By Missy Schrott | firstname.lastname@example.org
The Potomac Yard Metrorail Station project will be scaled back to lower costs to an affordable range, City Manager Mark Jinks said at council’s legislative session Tuesday evening.
Deputy City Manager Emily Baker said the changes would ensure the station’s construction timeline stays on schedule and meets its projected open date in late 2021 or early 2022. The plan calls for eliminating the station’s southern entrance at East Glebe Road and the accompanying south station mezzanine.
She said staff would pursue grant funding to add the south entrance and mezzanine as a future project once the station is built.
“We understand that these scope changes are disappointing to many of the project stakeholders,” Baker said. “They’re very disappointing to staff as well. We would certainly prefer to build the station that was designed with all of the significant input from the public for the year of design process that we went through. There were no good choices to make for the kind of reductions that were necessary.”
A meeting of the Potomac Yard Metrorail Implementation Work Group took place Wednesday night after press time to inform the public of the updates to the project scope.
At the legislative session, council also discussed the long-in-the-works process to rename Jefferson Davis Highway, named after the president of the Confederate States.
An advisory group with representatives from Alexandria and Arlington County sorted through thousands of name submissions and ultimately chose to recommend Richmond Highway for Route 1’s new name.
The name change would be effective Jan. 1, 2019 to allow the city and businesses to change any signage and labels to the new name. Council voted to receive the recommendation and docket the item for public hearing in June.
Council also revisited another long anticipated project: the installation of a new Dominion Virginia Power transmission line through the city.
The city has, since 2014, been working with Dominion on a plan to install a 230-kilovolt transmission line through Alexandria and Arlington due to the necessity of increasing grid capacity and reliability. The existing transmission facilities will no longer adequately meet demand and mandatory North American Electric Reliability Corporation criteria by summer 2020, according to Dominion.
In May 2016, the city adopted a resolution opposing overhead lines and selected the alignment of the line along the CSX railroad corridor as the “least objectionable alternative.”
Dominion’s nine potential alternatives came up again this year, however, because of a cost increase in the CSX option, said Yon Lambert, director of the Department of Transportation and Environmental Services.
Dominion had been working with CSX for about a year to meet the railroad’s requests and demands, but returned to the city in December 2017 to report that costs for the CSX corridor had increased by more than $100 million. The city’s work group reconvened in January to reconsider alternatives. After research and public outreach, it recommended alignment along Potomac Avenue as the new “least objectionable alternative.”
Mayor Allison Silberberg expressed frustration that the proposals were being revisited.
“One minute, we’ve worked really hard, and CSX was the least objectionable option and [the] next second it comes back,” she said.
The Potomac Avenue alignment would run from the Glebe substation in Arlington to the Potomac River substation in North Old Town. It is projected to cost $330 million. Lambert said the CSX alternative would cost $420 million.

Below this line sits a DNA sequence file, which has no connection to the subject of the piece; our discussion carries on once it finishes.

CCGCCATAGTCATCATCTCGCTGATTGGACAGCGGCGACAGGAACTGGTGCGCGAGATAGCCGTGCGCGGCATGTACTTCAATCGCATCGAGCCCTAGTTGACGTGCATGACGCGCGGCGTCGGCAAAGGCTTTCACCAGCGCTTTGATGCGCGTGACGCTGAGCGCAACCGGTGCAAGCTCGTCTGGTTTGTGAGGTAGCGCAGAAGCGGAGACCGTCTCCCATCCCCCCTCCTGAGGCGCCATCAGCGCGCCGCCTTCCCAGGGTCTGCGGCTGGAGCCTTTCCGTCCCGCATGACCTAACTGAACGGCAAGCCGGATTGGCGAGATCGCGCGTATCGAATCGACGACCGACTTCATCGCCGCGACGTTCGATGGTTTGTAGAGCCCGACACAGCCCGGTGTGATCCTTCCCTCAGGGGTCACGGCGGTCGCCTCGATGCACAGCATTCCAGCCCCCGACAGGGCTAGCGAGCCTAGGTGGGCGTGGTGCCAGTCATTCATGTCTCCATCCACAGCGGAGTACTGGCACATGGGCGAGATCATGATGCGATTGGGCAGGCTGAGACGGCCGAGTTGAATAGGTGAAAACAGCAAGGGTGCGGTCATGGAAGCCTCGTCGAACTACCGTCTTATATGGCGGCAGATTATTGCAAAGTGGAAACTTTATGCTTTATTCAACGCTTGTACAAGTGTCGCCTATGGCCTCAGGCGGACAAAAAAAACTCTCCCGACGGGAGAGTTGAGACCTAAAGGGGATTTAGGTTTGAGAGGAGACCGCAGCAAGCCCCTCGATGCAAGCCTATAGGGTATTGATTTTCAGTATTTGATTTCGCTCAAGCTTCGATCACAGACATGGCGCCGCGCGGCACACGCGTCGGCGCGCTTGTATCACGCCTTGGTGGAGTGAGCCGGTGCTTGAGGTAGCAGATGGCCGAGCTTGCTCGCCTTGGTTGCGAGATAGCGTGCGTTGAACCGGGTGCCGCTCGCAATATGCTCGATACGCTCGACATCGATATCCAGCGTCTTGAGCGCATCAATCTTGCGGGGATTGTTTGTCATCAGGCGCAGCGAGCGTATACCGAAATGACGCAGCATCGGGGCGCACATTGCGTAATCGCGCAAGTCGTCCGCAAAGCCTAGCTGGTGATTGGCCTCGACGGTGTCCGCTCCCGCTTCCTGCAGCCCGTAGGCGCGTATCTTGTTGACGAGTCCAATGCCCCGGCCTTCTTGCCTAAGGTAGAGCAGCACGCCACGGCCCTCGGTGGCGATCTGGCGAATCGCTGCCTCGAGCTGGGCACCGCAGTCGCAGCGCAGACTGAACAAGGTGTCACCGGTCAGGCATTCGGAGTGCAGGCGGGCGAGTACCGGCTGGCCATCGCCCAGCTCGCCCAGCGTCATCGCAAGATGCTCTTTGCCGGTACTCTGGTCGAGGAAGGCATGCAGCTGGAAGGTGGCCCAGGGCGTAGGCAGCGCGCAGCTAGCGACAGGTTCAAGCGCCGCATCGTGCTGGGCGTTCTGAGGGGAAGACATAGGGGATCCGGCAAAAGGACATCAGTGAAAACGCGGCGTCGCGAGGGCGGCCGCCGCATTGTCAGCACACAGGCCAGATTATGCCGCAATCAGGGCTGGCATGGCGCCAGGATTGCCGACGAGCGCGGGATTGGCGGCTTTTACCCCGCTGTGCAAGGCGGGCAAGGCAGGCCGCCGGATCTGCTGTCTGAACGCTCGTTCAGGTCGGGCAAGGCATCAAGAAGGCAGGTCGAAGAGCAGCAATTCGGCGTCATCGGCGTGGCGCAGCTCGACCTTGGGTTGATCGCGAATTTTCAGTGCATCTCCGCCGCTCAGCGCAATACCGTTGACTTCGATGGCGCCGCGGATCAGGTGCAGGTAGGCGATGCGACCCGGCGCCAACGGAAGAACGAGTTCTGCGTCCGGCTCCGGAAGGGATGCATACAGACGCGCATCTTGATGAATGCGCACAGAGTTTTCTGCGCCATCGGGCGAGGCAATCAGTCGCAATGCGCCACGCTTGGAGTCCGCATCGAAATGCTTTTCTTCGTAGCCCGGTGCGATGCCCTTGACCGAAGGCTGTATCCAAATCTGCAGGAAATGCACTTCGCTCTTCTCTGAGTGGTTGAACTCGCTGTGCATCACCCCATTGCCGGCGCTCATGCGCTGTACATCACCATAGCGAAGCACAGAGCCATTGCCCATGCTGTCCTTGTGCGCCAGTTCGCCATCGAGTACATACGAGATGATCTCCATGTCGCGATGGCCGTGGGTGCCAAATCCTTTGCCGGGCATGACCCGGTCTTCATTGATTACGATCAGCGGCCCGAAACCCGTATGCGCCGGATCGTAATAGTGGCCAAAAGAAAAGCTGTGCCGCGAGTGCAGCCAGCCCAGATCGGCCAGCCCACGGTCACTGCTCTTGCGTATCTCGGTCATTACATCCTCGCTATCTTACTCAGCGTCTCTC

Construction on the Potomac Avenue alignment, Dominion’s preferred alternative, is projected to take three years. Lambert said the primary concerns from the community about the alternative were construction impacts, open space, tree loss and exposure to electric and magnetic fields.
Lambert said Dominion would isolate work to one to two blocks at a time to limit disruption and replace any trees lost on a one-to-one basis. He also said there was no conclusive evidence that there were health consequences from low levels of exposure to EMF.
While council did not pass the new proposal along Potomac Avenue, it docketed the resolution for second reading and public hearing at Saturday’s meeting.
Another topic that has awkwardly cropped up leading up to the election is increasing the compensation for council and mayor, which hasn’t been done since 2003.
David Mercer, chair of the five-member Ad Hoc Committee on Council Compensation, said at the Tuesday
meeting that the committee recommends increasing the salary for mayor to $41,600 and council to $37,500. The recommendation was almost unanimous, with one committee member voting against because he thought the numbers should be higher.
Mercer said he also thought the salaries should be higher, but the group was under a time constraint to allow council to consider the subject in either May or June, since they would be setting the salary for the council elected in November.
“We decided we did not have sufficient time … to look philosophically at whether or not you all were full-time, part-time, whether it was a salary, whether it was compensation, whether it was a stipend – there’s just a lot of issues involved,” Mercer said. “If a cost of living increase had been applied every year since 2003, that’s what these numbers reflect.”
The group also recommended revisiting the subject in three years.
“So this timeline obviously was pretty rushed, it looks like,” Silberberg said. “… I wish, frankly, that the group had either had the time or had decided to go ahead and weigh in on some of those issues you just mentioned, Mr. Mercer, with regard to the full-time status.”
Council voted to docket the item for June’s public hearing.